Is the high temp mixture required for the stucco layers as well as the brick?
Good question, Dave. The answer is emphatically “No.” Think of your oven build as having a hot (fire) zone, and a cold zone. The stucco is outside the hot zone envelope.
You can use inexpensive Type “S” (for “standard,” not “stucco”—fun fact!) mortar for your stucco. It sets up in a few days to a hard protective shell that will keep your mineral fiber insulation fluffed up and shielded from grandkids and heavy birds.
The base under the stucco on most builds is the standard-brick hearth frame (not yours, because you are constructing a monolithic poured slab). That frame does need the high temp mortar because it sits in a “twilight” zone that straddles the hot hearth and arch, and the outside cold environment.
Great, Thanks…I will be installing a double wrap of the ceramic blanket and I believe it calls for two layers of the Stucco/Type S mortar after that?
Spot-on, Dave. Remembering, of course, that after the blanket comes the metal lathe wrapping, a.k.a. chicken wire. I know you won’t be skipping that crucial step!
Correct, thanks Matt.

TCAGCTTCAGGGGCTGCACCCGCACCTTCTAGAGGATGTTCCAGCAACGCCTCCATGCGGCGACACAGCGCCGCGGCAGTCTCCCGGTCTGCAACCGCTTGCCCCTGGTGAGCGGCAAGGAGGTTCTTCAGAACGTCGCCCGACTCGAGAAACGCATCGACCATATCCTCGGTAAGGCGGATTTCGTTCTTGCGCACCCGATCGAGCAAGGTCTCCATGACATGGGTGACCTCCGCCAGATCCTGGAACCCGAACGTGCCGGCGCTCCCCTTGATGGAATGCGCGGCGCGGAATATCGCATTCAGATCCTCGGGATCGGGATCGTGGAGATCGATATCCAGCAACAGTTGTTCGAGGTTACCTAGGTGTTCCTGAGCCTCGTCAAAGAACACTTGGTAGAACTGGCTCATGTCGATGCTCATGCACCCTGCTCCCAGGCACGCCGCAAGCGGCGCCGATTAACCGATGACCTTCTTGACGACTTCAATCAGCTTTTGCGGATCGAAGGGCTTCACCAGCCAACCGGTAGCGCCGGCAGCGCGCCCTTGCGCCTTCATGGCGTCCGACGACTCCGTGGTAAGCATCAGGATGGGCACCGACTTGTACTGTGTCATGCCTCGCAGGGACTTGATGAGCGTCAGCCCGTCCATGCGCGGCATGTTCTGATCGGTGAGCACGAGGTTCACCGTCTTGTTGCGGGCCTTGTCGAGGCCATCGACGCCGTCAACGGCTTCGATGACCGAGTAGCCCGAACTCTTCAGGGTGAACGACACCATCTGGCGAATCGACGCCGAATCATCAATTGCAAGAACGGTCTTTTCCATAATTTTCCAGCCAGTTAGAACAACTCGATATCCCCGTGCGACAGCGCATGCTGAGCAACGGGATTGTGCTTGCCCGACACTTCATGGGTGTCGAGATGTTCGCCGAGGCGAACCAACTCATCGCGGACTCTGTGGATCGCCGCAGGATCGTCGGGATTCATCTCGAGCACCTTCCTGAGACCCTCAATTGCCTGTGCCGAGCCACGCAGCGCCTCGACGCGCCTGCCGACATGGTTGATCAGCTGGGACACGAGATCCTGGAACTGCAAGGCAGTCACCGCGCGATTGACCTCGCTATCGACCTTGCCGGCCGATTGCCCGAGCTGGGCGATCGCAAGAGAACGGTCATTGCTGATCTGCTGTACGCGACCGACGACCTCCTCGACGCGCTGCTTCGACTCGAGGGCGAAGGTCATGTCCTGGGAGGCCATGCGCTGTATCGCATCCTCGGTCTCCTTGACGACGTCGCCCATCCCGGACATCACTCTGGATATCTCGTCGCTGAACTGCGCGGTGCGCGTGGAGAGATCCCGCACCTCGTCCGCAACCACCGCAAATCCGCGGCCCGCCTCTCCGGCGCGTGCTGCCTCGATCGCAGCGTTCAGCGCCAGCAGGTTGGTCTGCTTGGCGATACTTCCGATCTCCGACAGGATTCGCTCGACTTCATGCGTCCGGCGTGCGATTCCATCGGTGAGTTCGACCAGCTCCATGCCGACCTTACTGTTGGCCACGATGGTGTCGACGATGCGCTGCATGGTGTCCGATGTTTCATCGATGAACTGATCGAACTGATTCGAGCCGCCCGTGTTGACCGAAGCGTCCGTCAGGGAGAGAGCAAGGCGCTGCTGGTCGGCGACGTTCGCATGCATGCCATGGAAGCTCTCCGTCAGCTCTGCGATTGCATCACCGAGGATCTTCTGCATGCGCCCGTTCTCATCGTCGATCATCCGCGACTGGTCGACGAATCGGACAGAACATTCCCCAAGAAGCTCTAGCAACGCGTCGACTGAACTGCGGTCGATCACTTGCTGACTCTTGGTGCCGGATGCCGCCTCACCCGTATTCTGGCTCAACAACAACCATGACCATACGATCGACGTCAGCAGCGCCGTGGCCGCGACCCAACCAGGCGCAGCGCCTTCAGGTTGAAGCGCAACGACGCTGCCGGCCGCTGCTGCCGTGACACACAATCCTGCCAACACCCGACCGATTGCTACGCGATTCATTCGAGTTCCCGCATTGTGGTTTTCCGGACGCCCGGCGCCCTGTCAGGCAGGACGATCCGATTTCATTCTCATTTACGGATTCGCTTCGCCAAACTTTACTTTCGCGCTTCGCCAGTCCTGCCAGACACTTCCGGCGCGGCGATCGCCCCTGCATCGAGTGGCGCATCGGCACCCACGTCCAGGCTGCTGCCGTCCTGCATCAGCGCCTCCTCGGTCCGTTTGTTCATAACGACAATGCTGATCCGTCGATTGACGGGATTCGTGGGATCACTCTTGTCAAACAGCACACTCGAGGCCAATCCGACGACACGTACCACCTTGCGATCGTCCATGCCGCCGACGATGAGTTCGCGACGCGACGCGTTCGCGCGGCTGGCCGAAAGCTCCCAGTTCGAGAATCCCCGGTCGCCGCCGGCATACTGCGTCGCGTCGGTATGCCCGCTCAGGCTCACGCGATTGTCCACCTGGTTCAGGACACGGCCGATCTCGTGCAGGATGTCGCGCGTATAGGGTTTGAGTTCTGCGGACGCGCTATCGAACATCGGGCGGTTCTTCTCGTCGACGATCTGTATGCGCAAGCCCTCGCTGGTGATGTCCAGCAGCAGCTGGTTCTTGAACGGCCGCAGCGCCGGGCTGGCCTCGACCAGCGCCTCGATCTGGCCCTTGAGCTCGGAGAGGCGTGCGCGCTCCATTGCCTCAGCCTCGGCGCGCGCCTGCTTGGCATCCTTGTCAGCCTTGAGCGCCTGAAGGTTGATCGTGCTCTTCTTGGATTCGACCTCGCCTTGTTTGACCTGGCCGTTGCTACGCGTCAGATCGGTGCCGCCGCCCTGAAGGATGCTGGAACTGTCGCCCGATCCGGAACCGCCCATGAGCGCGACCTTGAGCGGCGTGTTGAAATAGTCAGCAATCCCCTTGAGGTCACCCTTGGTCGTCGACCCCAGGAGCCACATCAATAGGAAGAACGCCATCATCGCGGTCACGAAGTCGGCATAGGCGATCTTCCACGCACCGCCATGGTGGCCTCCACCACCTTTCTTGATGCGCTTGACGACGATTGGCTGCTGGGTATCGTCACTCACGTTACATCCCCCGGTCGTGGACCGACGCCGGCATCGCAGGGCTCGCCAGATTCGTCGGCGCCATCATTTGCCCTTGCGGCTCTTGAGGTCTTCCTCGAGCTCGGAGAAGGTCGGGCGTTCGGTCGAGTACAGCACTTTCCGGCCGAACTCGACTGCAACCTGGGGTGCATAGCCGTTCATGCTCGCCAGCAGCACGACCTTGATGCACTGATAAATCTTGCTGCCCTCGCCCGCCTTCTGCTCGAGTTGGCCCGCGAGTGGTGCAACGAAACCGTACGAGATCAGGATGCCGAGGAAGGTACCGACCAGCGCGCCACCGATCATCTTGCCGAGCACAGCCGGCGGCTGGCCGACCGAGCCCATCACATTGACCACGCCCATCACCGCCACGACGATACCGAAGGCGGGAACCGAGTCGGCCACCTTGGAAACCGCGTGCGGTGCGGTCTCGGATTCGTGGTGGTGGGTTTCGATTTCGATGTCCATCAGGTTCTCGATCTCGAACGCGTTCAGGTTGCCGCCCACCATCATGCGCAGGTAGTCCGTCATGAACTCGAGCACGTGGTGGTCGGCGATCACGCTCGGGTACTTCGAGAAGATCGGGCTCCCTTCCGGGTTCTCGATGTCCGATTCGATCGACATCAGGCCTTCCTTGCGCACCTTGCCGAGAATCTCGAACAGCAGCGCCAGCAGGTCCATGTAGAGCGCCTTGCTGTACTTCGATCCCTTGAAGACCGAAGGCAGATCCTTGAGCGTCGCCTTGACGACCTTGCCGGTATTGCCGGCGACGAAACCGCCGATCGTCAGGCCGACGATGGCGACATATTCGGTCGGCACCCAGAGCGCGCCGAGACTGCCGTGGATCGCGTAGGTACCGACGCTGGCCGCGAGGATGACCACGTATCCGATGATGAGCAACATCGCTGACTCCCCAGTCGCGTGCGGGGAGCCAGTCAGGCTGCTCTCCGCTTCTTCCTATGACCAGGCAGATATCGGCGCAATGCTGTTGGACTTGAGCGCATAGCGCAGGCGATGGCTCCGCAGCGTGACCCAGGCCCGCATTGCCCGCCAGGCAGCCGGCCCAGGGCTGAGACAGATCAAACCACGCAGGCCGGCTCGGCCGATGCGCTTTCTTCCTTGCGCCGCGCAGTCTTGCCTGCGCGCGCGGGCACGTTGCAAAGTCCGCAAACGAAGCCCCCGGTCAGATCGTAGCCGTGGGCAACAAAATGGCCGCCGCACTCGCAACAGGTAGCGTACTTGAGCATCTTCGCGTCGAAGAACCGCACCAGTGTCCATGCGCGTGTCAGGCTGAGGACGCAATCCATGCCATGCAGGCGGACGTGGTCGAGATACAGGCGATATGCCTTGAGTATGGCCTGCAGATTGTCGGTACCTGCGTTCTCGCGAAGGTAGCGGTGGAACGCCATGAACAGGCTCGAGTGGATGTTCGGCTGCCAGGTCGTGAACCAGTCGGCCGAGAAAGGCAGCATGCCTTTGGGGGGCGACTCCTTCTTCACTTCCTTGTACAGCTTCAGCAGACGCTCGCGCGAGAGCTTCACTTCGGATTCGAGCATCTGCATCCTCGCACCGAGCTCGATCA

Have a great weekend!
Is Portland cement okay to use for the stucco layer. I have 2 unopened bags.
Portland cement by itself would be too hard and crack over time. I did a little research on mortars early on in my project that you can find here:
Since I posted that I’ve mixed all the mortar for my veneer using leftover Portland Cement and Lime. I needed to buy a lot more sand though.
Ken is absolutely correct.
If you have left-over Portland cement and want to use it up, save it for the veneer as Ken did. He does point out that you’ll need other materials to make it a flexible and strong mix.
For the stucco layer I’d prefer the ready-mix as suggested upthread. The Lowes in Milford and Newington both claim they have Sakrete Type S in stock.